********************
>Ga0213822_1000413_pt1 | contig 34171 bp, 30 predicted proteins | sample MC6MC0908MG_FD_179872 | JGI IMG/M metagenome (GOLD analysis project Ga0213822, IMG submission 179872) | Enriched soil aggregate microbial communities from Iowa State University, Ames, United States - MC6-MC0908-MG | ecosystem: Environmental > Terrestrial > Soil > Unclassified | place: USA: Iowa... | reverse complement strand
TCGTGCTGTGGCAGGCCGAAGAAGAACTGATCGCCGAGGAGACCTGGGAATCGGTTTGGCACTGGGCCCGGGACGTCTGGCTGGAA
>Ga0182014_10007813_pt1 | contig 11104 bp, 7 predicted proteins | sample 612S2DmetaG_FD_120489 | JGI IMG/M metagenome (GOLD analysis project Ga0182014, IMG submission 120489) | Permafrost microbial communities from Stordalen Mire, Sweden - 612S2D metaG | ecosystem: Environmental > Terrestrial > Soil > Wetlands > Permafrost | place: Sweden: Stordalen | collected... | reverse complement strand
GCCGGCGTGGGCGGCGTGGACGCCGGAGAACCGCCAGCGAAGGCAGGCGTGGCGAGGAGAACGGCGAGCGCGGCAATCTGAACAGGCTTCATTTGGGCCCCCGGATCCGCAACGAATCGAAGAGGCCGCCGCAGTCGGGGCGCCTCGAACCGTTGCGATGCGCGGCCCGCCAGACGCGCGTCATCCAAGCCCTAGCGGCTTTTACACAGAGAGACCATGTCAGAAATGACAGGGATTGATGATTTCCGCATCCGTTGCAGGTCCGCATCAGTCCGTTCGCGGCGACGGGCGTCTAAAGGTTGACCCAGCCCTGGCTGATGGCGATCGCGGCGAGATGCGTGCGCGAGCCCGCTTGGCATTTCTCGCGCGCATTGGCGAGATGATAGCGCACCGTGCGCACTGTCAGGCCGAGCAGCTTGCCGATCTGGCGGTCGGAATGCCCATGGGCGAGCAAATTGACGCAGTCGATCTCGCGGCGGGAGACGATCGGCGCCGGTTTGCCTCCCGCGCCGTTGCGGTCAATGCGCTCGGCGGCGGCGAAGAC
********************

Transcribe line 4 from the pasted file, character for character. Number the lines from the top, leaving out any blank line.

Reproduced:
GCCGGCGTGGGCGGCGTGGACGCCGGAGAACCGCCAGCGAAGGCAGGCGTGGCGAGGAGAACGGCGAGCGCGGCAATCTGAACAGGCTTCATTTGGGCCCCCGGATCCGCAACGAATCGAAGAGGCCGCCGCAGTCGGGGCGCCTCGAACCGTTGCGATGCGCGGCCCGCCAGACGCGCGTCATCCAAGCCCTAGCGGCTTTTACACAGAGAGACCATGTCAGAAATGACAGGGATTGATGATTTCCGCATCCGTTGCAGGTCCGCATCAGTCCGTTCGCGGCGACGGGCGTCTAAAGGTTGACCCAGCCCTGGCTGATGGCGATCGCGGCGAGATGCGTGCGCGAGCCCGCTTGGCATTTCTCGCGCGCATTGGCGAGATGATAGCGCACCGTGCGCACTGTCAGGCCGAGCAGCTTGCCGATCTGGCGGTCGGAATGCCCATGGGCGAGCAAATTGACGCAGTCGATCTCGCGGCGGGAGACGATCGGCGCCGGTTTGCCTCCCGCGCCGTTGCGGTCAATGCGCTCGGCGGCGGCGAAGAC